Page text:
The Sun's interview with violinist Nicola Benedetti was a masterclass in sexism

Why have words at all when you could use the space for derogatory comments and suggestive pictures?

Yesterday I stumbled across this "interview" with violinist Nicola Benedetti in the Scottish Sun, in which Matt Bendoris - ostensibly a grown man and not a fifteen year old Nuts columnist - gives a masterclass in female objectification.

In it, Bendoris tastefully focuses on Benedetti's appearance, not her music:

So I guess Nicola won’t be posing for the lads’ mags anytime soon. Pity, because she looks fit as a fiddle when we meet at Edinburgh’s plush Sheraton Hotel.

But Nicola doesn’t always take the bonniest photo — she’s beaky in pics sometimes, which is weird because in the flesh she’s an absolute knock-out.

The classical musician is wearing skinny jeans which show off her long legs. She’s also busty with a washboard flat tummy, tottering around 5ft 10in in her Dune platform wedges.

He also urges Benedetti's cellist boyfriend Leonard Elschenbroich to get her pregnant:

The one possession she never lets out of sight is her 1712 Earl Spencer Stradivarius — made by the legendary 18th Century Italian violin master Antonio Stradivari himself.

No wonder as it’s worth £2million and is on loan from American banker Jonathan Moulds.

Me: “Gie’s a shot.”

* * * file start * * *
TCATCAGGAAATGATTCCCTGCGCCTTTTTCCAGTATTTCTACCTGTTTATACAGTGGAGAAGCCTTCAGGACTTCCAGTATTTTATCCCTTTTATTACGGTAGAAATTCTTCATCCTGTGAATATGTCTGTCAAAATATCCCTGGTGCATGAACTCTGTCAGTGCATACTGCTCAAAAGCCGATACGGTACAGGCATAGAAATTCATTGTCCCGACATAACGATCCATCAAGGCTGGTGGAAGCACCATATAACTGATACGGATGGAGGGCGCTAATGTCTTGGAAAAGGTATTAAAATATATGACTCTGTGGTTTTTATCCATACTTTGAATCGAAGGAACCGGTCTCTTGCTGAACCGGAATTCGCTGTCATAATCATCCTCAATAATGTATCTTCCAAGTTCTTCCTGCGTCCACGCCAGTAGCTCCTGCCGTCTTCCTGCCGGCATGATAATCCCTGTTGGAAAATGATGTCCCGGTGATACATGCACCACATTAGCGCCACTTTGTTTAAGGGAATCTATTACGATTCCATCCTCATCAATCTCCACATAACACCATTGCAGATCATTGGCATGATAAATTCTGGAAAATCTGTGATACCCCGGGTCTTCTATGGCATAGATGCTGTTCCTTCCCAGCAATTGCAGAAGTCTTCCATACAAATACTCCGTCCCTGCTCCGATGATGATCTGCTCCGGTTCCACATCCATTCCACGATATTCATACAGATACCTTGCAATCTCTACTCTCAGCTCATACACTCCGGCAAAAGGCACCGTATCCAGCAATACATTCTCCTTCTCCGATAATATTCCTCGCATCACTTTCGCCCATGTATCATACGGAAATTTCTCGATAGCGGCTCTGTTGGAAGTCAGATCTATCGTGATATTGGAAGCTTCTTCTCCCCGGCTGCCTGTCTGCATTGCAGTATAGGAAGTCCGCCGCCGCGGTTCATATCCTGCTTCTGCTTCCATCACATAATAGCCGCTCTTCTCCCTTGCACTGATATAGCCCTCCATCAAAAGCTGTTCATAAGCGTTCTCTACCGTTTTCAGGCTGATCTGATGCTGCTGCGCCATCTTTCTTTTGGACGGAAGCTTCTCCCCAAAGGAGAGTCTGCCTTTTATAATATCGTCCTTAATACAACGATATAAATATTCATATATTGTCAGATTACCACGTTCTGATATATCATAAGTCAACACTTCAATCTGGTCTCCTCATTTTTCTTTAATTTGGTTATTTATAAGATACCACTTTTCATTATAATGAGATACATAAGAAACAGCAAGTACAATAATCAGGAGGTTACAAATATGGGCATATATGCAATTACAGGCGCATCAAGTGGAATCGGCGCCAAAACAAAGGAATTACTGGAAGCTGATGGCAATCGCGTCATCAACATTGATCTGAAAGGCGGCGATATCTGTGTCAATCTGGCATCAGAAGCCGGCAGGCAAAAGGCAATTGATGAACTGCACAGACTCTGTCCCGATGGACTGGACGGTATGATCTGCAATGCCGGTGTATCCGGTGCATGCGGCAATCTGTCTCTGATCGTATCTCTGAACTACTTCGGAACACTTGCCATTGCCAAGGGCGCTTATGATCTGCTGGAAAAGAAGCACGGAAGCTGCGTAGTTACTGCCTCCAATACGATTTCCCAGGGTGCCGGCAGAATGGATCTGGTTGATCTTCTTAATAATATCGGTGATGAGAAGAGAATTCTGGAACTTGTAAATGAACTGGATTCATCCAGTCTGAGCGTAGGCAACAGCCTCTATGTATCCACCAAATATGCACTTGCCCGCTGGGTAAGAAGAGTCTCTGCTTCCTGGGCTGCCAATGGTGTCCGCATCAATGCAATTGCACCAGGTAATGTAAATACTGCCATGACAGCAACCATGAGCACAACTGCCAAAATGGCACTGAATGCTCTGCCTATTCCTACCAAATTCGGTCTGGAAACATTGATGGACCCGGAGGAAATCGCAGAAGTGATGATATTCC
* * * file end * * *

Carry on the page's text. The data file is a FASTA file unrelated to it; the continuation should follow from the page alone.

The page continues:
She gasps: “Absolutely not! No one gets to touch this baby.”

Talking of babies, she’d like those too.

Nicola says: “It’s eight years since I won Young Musician of the Year. In the next eight years I’d hope to be a better violinist and I’d like to have started a family. I’ll be in my early 30s so I would probably like a baby or two by then.”

Better get busy making sweet, sweet music, Leonard. Lucky boy...

After reading the article, I had a question for Mr Bendoris:

I guess there’s a certain skill in writing about a artist and focusing on their physical attributes instead of their art. It requires you to wilfully ignore all of that talent. Bendoris must have trained in the Sun’s cultural isolation chamber, watching endless streams of Big Brother repeats and reading nothing but his own previous columns. Two weeks later, he emerged sweating and crying, screaming “Art is dead”. He was ready.

It’s like interviewing David Hockney and writing about how long and thick his willy is, asking if viewers would enjoy "elitist" painting more if he’d tie a brush to his dick and shake it at a canvas. Except that wouldn’t actually happen cause, you know, every Sun reader knows willies are horrible - not like lovely boobies though, eh lads?

Why do they bother including words at all if they’re just pushing wank fantasy material? They’d get more suggestive pictures in without all that bloody text. There’s an irony in deriding classical music as "elitist" and then sexually objectifying one of its best modern proponents. It’s not the general public who are wrong for ignoring classical music; it’s Nicola Benedetti for arrogantly refusing to get her tits out and bringing it down to “their” level.

Bendoris’ retort was that he loved “folk who get outraged on someone else’s behalf” which is disingenuous. I’m personally outraged that someone would actually write this shit and try to sell it to me as news. I’m offended that a company thinks I am that stupid, misogynist and ignorant - and you should feel insulted, too. But you know, mostly I’m not offended. I’m just disappointed that in 2012 this passes for journalism and there are still numpties out there willing to defend it.